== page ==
John (UK) wrote "Give us three everyday examples you think would be hard for a self-driving car." OK; 1) ferries, 2) feeding the parking meters, and 3) determining when it is dirty and so driving through the car wash.
Schorsch (D) added "4) following verbal and gesticular instructions of police officers ;-)" Oh yes ;-)

Saturday, April 9, 2016

UK Supersonic Intercepts booming

Yesterday 2 Typhoon Eurofighters went supersonic as they were scrambled to intercept a business jet over Northampton, UK. Photo here. The business jet was on a flight from Cherbourg in France to Dublin in Ireland. A straight line would have it tracking over Cornwall and South Wales (e.g. the house of Welsh blogger Liz in Swansea). But following IFR routes put it over the Northampton area where it lost all radio contact, not replying to controllers' calls. 9/11 style fears quickly arose. So the Rapid Response Fighters were scrambled from RAF Coningsby, just 3 minutes away at Mach 2. They intercepted the jet and forced it down to land at Cardiff airport where its innocence was established by ground security forces.

Normal pilots' procedures in case of a loss of radio contact is to set your transponder to the "Loss of Comms" code, just one click away from the "I'm being hijacked" code (no, I won't tell you the codes), and then follow your clearance to your destination. Maybe in these days of terrorism the RAF is being supercareful?

Back in the 1960s, we would often scramble our EE Lightnings from bases in Scotland to intercept Russian TU95 Bears as they approached UK airspace. The EE Lightning was a great interceptor, faster than the Typhoon and with a better rate of climb and ceiling altitude, but with a shorter range and less armaments. The UK is still intercepting Bears on a regular basis :-(

People on the ground, no longer used to sonic booms as they were in the 60s, twittered in concern, asking what the big bangs were. One even twittered that her whole house shook. If that is the case, I suggest she have a serious talk with the builder who built her house!

We get sonic booms 3 or 4 times a year here. Usually when the fighters practising dogfighting lose track of their speed when pulling out of loops.

Sonic booms are the sound of freedom! Don't complain, you pants-wetters!

Comments (1) :
Jenny (Ibiza) complains "That's a terrible pun in today's header!" You think so? I thought it was bang on ;-)

Thursday, April 7, 2016

Iron Annie turns 80 :-)

Lufthansa's beautifully restored Junkers 52/3m Trimotor - built in Dessau in 1936 - turned 80 yesterday. She still flies about 9000 paying passengers each summer; three years ago I had the fortune of being one for a 42 mile hop Ahden to Hamm. Wikipedia has an informative JU52 article.

Comments (2) :
Klaus (Alaska) sent a link, writing " They look pretty much alike ?" Not quite. The Ford Tin Goose is a highwing, the Junkers a low-wing plane with narrower landing gear. At Oshkosh in 1984 I inspected a tri-motor Stinson(?) ; it is lined with wood on the inside to give an impression of luxury. Here's my photo from 32 years ago, so excuse the quality :-)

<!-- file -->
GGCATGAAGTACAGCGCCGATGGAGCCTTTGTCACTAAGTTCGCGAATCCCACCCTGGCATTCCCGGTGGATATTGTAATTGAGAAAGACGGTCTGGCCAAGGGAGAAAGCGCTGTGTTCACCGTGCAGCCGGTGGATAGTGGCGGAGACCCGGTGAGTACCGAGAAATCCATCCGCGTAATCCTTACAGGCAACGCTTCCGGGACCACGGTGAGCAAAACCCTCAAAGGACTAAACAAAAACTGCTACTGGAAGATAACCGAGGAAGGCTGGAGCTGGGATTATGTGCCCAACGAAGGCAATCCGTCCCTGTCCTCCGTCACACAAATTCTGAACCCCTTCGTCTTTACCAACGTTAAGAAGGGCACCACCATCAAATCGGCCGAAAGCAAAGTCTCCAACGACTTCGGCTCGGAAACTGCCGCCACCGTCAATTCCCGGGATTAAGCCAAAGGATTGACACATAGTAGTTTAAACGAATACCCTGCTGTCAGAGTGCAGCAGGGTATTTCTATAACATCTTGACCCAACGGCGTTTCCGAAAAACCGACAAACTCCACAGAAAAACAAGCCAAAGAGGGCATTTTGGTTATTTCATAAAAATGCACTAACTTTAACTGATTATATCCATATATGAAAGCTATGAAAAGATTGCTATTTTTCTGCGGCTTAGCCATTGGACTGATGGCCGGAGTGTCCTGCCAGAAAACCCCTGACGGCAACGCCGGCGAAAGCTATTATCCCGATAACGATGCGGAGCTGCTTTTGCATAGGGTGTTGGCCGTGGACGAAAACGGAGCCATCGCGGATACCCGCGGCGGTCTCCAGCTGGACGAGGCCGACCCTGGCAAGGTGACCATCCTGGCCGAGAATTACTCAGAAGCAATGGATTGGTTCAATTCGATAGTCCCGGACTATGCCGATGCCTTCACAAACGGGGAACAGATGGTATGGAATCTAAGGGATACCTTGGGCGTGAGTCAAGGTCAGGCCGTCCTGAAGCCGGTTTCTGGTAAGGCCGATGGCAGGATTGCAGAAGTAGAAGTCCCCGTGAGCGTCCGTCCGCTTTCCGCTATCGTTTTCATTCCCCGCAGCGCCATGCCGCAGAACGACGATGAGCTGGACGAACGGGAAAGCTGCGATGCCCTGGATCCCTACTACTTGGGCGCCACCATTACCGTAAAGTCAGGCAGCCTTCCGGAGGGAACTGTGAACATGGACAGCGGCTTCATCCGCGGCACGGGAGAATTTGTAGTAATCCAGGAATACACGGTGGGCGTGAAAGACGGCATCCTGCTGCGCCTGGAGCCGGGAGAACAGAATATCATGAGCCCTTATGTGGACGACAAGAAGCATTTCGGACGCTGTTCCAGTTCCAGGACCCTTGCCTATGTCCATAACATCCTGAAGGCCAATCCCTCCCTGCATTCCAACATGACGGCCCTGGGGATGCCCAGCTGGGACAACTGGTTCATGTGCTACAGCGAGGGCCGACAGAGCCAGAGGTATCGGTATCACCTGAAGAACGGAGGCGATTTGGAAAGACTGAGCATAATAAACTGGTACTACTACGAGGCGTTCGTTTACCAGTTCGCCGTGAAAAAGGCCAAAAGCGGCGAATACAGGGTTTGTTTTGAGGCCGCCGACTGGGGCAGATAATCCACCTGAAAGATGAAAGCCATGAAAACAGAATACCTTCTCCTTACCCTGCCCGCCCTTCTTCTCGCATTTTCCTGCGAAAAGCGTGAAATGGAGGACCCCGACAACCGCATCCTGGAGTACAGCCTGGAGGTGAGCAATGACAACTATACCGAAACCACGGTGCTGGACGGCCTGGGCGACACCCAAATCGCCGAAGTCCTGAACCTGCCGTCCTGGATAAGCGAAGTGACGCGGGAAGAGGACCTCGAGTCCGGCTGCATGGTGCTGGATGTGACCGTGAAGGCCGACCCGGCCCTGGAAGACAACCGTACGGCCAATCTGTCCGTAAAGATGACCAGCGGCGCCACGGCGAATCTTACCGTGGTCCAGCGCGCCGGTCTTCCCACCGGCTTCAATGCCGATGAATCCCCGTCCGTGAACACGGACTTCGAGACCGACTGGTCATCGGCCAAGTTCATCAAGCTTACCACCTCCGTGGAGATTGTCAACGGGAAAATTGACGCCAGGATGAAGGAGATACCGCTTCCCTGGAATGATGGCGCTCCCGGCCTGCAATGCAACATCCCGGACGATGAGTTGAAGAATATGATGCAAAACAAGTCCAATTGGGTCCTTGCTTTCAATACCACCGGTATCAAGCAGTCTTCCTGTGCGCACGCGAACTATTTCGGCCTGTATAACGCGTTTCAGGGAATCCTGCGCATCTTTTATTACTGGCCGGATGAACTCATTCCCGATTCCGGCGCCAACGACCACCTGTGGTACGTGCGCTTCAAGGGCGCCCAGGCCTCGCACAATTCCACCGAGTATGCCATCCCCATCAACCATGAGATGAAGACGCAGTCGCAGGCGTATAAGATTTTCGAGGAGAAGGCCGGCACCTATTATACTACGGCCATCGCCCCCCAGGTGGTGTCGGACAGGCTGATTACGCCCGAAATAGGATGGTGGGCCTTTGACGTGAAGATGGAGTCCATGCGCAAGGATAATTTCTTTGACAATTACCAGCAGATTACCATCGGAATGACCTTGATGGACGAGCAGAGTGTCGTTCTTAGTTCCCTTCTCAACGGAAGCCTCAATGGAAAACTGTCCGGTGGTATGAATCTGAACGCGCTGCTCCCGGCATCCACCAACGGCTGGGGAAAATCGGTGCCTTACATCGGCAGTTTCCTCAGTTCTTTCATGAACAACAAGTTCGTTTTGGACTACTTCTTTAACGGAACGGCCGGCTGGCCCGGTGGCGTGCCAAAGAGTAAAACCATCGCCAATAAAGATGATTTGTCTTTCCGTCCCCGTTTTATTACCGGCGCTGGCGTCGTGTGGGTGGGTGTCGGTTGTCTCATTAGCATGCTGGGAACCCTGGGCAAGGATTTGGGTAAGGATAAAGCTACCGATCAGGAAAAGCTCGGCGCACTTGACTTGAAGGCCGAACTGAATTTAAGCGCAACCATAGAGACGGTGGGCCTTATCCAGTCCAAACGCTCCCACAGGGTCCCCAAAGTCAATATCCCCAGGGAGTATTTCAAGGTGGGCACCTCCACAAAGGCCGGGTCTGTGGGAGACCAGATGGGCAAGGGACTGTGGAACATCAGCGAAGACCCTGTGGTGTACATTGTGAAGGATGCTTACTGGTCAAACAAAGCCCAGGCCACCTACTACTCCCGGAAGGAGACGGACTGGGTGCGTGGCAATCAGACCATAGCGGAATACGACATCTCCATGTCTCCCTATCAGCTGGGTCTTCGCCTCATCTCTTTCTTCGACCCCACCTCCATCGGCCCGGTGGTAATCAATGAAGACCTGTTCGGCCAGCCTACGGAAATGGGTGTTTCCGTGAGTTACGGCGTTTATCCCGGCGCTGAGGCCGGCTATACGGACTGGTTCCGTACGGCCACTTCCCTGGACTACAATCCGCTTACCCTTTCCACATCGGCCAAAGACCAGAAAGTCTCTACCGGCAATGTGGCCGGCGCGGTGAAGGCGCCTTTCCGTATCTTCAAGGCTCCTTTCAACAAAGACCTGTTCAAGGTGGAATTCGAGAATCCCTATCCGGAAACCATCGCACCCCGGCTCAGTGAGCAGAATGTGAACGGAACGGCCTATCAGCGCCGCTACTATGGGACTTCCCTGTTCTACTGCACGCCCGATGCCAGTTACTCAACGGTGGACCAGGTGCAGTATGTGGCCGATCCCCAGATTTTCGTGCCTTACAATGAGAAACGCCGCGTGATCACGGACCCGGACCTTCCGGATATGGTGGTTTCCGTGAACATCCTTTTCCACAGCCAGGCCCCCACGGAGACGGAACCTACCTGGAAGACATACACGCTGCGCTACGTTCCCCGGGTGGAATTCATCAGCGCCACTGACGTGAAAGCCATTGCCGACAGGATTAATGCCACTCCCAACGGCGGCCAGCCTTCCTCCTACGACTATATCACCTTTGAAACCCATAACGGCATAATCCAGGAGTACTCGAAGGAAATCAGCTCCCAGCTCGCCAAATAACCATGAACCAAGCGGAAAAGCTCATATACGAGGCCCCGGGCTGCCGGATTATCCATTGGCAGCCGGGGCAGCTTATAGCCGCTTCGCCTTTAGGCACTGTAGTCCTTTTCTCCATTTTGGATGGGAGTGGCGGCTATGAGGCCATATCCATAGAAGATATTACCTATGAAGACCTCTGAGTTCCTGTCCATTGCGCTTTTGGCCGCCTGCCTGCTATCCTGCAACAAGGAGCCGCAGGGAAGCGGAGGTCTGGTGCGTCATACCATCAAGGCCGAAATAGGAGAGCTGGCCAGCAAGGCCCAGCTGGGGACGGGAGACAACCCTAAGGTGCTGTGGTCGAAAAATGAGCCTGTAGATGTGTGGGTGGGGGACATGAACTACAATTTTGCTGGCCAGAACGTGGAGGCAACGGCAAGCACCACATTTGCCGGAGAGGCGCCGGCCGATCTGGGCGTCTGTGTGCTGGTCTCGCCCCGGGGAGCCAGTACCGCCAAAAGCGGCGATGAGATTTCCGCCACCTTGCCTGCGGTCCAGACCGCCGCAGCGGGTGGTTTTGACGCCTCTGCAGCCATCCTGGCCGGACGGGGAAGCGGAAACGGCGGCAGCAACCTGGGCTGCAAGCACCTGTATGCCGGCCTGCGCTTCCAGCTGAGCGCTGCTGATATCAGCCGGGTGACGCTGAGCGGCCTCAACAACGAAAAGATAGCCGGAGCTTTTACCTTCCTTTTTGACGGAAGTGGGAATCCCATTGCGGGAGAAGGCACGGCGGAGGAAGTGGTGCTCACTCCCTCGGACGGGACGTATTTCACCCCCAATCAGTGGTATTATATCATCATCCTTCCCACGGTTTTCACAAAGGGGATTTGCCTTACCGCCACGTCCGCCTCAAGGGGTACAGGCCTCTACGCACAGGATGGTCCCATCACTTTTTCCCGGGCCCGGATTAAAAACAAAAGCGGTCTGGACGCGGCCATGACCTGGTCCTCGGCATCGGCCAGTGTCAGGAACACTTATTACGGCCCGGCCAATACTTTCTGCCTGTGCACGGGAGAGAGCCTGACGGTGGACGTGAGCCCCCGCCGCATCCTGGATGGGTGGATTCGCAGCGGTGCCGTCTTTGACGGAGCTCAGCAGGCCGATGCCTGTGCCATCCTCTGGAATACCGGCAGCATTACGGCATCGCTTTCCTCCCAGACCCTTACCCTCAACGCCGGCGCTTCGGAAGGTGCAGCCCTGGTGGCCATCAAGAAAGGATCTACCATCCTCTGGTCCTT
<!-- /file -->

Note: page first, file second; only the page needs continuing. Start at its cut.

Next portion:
Klaus (Alaska) replied "Sorry that I missed the big difference, high wing, low wing, looks like I'm getting old." That's still better than the alternative ;-)

Tuesday, April 5, 2016

Vikings in America

Archeologist Sarah Parcak and her small team recently found evidence of another Viking settlement on the very western tip of Newfoundland (=Vinland). Details here.

Before 800 AD the Viking culture had spread north up the coast of Norway and SE into the Baltic and around Sweden. They had discovered Britain, Ireland, the French coast down as far as Brest. Around 800 AD they reached the Shetland Islands, in 860 the Faroes and 870 they reached and settled in Iceland. In 985 Eric the Red landed at Brattahlid on the southern fjordland coast of Greenland. Bjarni Herjolfsson sailed north up the coast of Labrador in 985/6 and then turned east again, landing in Greenland somewhat south of Eric's site. Leif Eriksson sailed up the western coast of Greenland in 1000 AD, turned west to Baffin Island (one settlement there) then followed the eastern coast of Labrador south until reaching Newfoundland. Evidence of a Viking settlement in L'Anse aux Meadows (on the northern shores of Newfoundland) was found there in 1960. Thorfin Karlsefni followed his route in 1005 AD, also reaching the northern Newfoundland settlement. So far, so good :-)

Now Sarah Parcak has taken an innovative approach. She pores over satellite photos looking for evidence of what had been buildings now under the surface of the ground. While this works well for stone buildings, remember the Vikings didn't use stone, but wood :-( Nevertheless she found evidence of iron-working (a smithy's hearth, afaik) and went there with her team for a dig. Success! They found another Newfoundland Viking settlement on a western headland (see the link I gave above for details).

So, America! You have to give up Columbus day and celebrate Leif Eriksson day (October 9th) instead :-) Anyway, Columbus never set foot in America, he just piddled about in the West Indies. And it was not until 1513 that Juan Ponce de Leon set foot on Florida becoming the first named European known to have done so. And Florida has had many ponces since ;-)